The advantage of metal materials is that it is possible to easily produce the source electrode 5 and the drain electrode 6 with high dimensional accuracy in a highly reliable fashion by using a film formation process such as plasma CVD or sputtering. This makes it possible that the distance (channel length) between the source electrode 5 and the drain electrode 6 is set to a rather small value, which results in a reduction in driving voltage, an improvement in transistor characteristic, and an increase in integration density of the thin-film transistor 1.

The above-described specific examples of metal materials for the gate electrode 3 are also usable for the source electrode 5 and the drain electrode 6.

The organic semiconductor layer 7 is disposed on the gate insulating film 4 such that the source electrode 5 and the drain electrode 6 are covered with the organic semiconductor layer 7 and such that the organic semiconductor layer 7 is in contact with the gate insulating film 4.

An organic semiconductor material (organic material behaving as a semiconductor in electrical conduction) is used as a main material of the organic semiconductor layer 7. In the embodiment, the channel region 71 of the organic semiconductor layer 7 is aligned by the alignment capability of the gate insulating film 4 in a direction substantially parallel to the channel length direction. This allows the channel region 71 to have a high carrier mobility, and thus allows the thin-film transistor 1 to have good transistor characteristics and to operate with a low driving voltage.

By disposing the organic semiconductor layer 7 in direct contact with the gate insulating film 4 in the above-described manner, it becomes possible for the alignment capability of the gate insulating film 4 to cause the organic semiconductor layer 7 to be well aligned.

Specific examples of organic semiconductor materials for the above purpose include a low-molecular organic semiconductor material such as naphthalene, anthracene, tetracene, pentacene hexacene phthalocyanine, perylene hydrazone, triphenylmethane, diphenyl methane, stilbene, arylvinyl pyrazoline, triphenylamine, or triarylamine or a derivative thereof, and an organic polymer semiconductor material such as poly-N-vinylcarbazol, polyvinyl pyrene, polyvinylanthracene, polythiophene, poly(p-phenylenevinylene), pyrene formaldehyde resin, ethylcarbazole formaldehyde resin, or fluorene-bithiophene copolymer or a derivative thereof. One of such an organic semiconductor material may be used singly or any combination of two or more of such organic semiconductor materials may be used. Of those materials, organic polymer semiconductor materials are more preferable, because organic polymer semiconductor materials can be easily aligned using a simple method.

If an organic polymer semiconductor material is used as a main material to form the organic semiconductor layer 7, the resultant organic semiconductor layer 7 can be thin, light, and flexible, and thus the resultant thin-film transistor can advantageously used as a switching device of a flexible display.

The thickness (average thickness) of the organic semiconductor layer 7 is preferably selected in the range from 0.1 to 1000 nm and more preferably in the range from 1 to 100 nm.

The organic semiconductor layer 7 does not necessarily need to be formed such that the source electrode 5 and the drain electrode 6 are coved with the organic semiconductor layer 7, but it is sufficient if the organic semiconductor layer 7 is disposed at least in the region (channel region 71) between the source electrode 5 and the drain electrode 6.

The protective layer 8 is formed on the organic semiconductor layer 7. The protective layer 8 serves to protect various layers of the thin-film transistor 1. Specific examples of materials of the protective layer 8 include polyolefin such as polyethylene, polypropylene, or ethylene- vinyl acetate copolymer, s liquid crystal polymer such as denatured polyolefin polyamide (for example, Nylon 6, Nylon 46, Nylon 66, Nylon 610, Nylon 612, Nylon 11, Nylon 12, Nylon 6/12, or Nylon 6/66), thermoplastic polyimide, or aromatic polyester, polyphenylene oxide, polyphenylene sulfide, polycarbonate, poly methyl methacrylate (PMMA), polyeter, polyetheretherketone, polyetherimide, polyacetal, thermoplastic elastomer such as styrene thermoplastic elastomer, polyolefin thermoplastic elastomer, polyvinyl chloride thermoplastic elastomer, polyurethane thermoplastic elastomer, polyester thermoplastic elastomer, polyamide thermoplastic elastomer, polybutadiene thermoplastic elastomer, trans-polyisoprene thermoplastic elastomer, fluoro rubber thermoplastic elastomer, or chlorinated polyethylene thermoplastic elastomer, and copolymers, blending polymers, or polymer alloys thereof. One of such a material may be used singly or any combination of two or more of such materials may be used.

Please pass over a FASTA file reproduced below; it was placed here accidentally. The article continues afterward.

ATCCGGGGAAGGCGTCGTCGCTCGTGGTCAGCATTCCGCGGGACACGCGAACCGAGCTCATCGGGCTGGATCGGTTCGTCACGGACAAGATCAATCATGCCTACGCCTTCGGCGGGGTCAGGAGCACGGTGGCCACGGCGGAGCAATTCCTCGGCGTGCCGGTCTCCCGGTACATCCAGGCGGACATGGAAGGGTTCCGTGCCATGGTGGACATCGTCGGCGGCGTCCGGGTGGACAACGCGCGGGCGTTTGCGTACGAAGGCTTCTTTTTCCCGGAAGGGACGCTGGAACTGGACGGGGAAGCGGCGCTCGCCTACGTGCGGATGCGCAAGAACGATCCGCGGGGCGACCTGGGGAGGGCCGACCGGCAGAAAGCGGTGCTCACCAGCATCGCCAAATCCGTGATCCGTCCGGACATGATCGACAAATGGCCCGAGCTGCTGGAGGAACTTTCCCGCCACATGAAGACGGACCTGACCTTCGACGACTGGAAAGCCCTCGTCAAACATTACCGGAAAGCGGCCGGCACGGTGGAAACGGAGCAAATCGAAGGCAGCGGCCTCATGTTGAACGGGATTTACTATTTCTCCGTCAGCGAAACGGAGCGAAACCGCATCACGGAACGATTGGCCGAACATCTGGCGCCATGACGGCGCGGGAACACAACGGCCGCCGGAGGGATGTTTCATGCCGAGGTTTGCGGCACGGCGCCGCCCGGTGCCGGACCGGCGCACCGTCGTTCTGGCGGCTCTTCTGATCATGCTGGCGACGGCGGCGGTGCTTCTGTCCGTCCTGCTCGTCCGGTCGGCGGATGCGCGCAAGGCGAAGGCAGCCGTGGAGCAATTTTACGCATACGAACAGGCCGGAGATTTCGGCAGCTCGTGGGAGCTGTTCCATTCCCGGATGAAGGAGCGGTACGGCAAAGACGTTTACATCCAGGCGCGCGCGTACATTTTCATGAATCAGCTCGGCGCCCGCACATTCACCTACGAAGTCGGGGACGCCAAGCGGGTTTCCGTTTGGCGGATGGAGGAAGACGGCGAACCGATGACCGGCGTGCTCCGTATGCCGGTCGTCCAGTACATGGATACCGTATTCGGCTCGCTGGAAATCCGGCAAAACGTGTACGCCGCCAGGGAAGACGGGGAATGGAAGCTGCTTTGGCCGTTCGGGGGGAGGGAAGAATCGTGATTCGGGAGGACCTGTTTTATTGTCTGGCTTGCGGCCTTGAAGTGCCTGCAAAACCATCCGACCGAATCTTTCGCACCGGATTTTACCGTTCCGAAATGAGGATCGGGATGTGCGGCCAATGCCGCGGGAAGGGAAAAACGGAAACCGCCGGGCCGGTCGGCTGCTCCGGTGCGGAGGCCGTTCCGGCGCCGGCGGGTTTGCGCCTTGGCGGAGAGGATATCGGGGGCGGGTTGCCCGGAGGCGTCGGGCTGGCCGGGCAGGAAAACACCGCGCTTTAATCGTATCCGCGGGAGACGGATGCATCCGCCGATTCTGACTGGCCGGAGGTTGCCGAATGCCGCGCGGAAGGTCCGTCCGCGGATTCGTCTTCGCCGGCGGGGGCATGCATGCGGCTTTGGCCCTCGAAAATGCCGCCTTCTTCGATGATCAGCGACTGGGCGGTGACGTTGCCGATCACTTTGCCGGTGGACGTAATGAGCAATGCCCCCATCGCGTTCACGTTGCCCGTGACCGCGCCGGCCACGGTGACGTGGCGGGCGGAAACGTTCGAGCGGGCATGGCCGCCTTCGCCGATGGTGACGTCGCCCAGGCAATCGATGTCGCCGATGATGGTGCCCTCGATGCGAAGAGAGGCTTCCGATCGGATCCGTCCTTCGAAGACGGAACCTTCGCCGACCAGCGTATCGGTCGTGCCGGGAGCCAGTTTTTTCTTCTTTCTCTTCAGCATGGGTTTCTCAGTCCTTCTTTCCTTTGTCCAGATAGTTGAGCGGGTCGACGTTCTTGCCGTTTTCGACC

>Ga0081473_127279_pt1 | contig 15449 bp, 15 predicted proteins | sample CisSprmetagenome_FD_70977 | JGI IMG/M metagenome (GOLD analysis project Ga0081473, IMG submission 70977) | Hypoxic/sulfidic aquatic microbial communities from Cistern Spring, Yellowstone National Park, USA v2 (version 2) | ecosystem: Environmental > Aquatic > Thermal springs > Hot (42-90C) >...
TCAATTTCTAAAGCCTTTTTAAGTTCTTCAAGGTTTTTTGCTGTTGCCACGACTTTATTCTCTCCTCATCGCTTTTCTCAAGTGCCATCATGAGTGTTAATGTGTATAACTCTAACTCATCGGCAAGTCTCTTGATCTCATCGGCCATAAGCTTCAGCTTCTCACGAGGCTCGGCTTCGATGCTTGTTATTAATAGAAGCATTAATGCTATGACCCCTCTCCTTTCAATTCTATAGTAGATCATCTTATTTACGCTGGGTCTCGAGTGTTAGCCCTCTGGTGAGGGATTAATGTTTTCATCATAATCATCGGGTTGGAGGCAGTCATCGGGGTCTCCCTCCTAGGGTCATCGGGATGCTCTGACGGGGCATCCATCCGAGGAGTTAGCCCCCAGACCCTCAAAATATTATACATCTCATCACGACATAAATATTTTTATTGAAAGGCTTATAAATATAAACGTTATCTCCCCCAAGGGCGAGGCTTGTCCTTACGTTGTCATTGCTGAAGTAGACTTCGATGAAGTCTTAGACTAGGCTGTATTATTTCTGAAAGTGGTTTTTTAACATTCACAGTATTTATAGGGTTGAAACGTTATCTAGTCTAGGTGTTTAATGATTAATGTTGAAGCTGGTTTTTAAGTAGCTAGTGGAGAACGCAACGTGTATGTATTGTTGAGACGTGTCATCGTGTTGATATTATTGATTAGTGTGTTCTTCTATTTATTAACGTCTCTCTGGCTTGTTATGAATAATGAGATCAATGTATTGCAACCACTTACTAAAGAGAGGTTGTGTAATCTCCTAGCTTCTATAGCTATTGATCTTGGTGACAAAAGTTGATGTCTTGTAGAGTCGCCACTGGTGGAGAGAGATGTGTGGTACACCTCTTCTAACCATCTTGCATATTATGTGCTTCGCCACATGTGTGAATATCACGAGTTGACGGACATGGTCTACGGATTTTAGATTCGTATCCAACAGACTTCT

Although there is no particular restriction on the thickness (average thickness) of the protective layer 8, the thickness is preferably selected in the range from 1 to 500 nm and more preferably in the range from 10 to 300 nm.

The protective layer 8 is not necessarily needed, and it may be omitted.

In the thin-film transistor 1, the current flowing between the source electrode 5 and the drain electrode 6 is controlled by controlling the voltage applied to the gate electrode 3. In other words, when no voltage is applied to the gate electrode 3, the thin-film transistor 1 is in a OFF state. In this state, there is substantially no carrier in the organic semiconductor layer 7, and thus substantially no current flows even if a voltage is applied between the source electrode 5 and the drain electrode 6. On the other hand, when a voltage is applied to the gate electrode 3 such that the thin-film transistor 1 is brought into a ON state, charge is induced in the organic semiconductor layer 7 in its surface region facing the gate insulating layer 4, and a channel region (path of carriers) 71 is formed. In this state, if a voltage is applied between source electrode 5 and the drain electrode 6, a current flows through the channel region 71.